As my son approached his six-month-birthday, he began wheezing like a grandma on a mountaineering expedition. Our paediatrician said that it was common in babies in Beijing. — Pallavi Aiyar
This story is not unique to Beijing. Last year, a study revealed that 4 out of every 10 children in Delhi suffer from severe lung problems. The capital is choking on its own fumes, and no one can miss the thick pall of smog that hovers above the city’s skies.
As Delhi takes over the mantle of world’s most polluted city from Beijing, what can it learn from the Chinese capital’s decade-long efforts to combat pollution? How effective can the odd-even car policy be? How long can we protect our children using air purifiers and masks? Or are our children already doomed – have we crossed the point of no return?
Award-winning journalist Pallavi Aiyar was born and raised in Delhi and has spent the last 15 years living in some of Asia’s most polluted cities, including Beijing and Jakarta. She will tackle these questions and more in her forthcoming book from Juggernaut, Choked! Inside the World’s Most Polluted Cities. The book draws on her personal experiences as the mother of two small children, interwoven with hard-nosed reportage to bring you the unvarnished facts.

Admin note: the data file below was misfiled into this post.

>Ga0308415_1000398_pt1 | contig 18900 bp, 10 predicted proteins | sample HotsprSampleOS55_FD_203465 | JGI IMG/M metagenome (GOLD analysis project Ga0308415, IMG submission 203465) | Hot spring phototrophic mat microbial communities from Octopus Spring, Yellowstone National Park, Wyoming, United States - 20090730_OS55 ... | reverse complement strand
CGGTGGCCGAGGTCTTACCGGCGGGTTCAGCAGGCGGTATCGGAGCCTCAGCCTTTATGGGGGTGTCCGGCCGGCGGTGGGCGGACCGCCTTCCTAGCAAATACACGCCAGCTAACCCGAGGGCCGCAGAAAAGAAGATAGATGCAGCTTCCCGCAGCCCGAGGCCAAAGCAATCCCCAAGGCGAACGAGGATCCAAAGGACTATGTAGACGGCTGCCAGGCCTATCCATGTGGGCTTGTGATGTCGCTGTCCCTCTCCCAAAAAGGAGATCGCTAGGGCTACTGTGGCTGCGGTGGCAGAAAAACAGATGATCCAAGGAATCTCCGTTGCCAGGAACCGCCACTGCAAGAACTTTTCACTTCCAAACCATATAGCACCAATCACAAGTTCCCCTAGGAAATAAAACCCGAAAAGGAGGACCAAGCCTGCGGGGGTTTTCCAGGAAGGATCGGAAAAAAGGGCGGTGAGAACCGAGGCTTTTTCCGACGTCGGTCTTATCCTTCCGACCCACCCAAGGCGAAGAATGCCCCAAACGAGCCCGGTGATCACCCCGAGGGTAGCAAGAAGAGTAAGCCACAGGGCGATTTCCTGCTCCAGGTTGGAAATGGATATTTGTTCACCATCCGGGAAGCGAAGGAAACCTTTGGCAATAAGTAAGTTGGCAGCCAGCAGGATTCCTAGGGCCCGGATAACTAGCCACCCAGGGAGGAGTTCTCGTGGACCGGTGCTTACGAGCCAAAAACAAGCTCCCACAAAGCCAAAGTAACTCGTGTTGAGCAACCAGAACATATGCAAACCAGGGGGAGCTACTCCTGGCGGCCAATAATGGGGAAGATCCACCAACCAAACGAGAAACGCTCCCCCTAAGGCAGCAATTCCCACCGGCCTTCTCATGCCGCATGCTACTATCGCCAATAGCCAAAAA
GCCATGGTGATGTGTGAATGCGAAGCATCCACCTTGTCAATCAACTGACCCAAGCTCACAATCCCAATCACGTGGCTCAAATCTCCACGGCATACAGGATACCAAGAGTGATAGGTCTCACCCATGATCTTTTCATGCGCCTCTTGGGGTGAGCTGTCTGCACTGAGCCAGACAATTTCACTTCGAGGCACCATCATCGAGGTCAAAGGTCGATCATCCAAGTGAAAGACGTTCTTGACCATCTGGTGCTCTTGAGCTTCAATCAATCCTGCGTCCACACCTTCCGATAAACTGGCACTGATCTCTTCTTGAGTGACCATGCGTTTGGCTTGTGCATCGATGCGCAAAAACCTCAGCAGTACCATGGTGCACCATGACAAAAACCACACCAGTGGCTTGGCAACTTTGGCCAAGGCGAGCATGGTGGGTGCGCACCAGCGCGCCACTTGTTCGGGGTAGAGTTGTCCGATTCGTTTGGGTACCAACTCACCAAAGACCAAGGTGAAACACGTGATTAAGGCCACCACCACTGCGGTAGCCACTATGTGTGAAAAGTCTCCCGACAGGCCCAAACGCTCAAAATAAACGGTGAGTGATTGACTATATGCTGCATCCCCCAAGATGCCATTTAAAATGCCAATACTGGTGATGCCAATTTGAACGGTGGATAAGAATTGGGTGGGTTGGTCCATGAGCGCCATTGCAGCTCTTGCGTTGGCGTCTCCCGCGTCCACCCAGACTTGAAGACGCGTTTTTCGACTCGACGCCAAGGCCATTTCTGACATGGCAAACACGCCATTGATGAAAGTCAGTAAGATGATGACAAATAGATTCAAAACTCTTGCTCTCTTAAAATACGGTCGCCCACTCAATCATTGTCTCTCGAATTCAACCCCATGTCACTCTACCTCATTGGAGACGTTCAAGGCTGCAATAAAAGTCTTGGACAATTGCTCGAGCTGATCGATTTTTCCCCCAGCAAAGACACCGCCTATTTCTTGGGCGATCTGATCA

Pallavi Aiyar’s previous books include Smoke and Mirrors: An Experience of China; Chinese Whiskers and Punjabi Parmesan: Dispatches from a Europe in Crisis.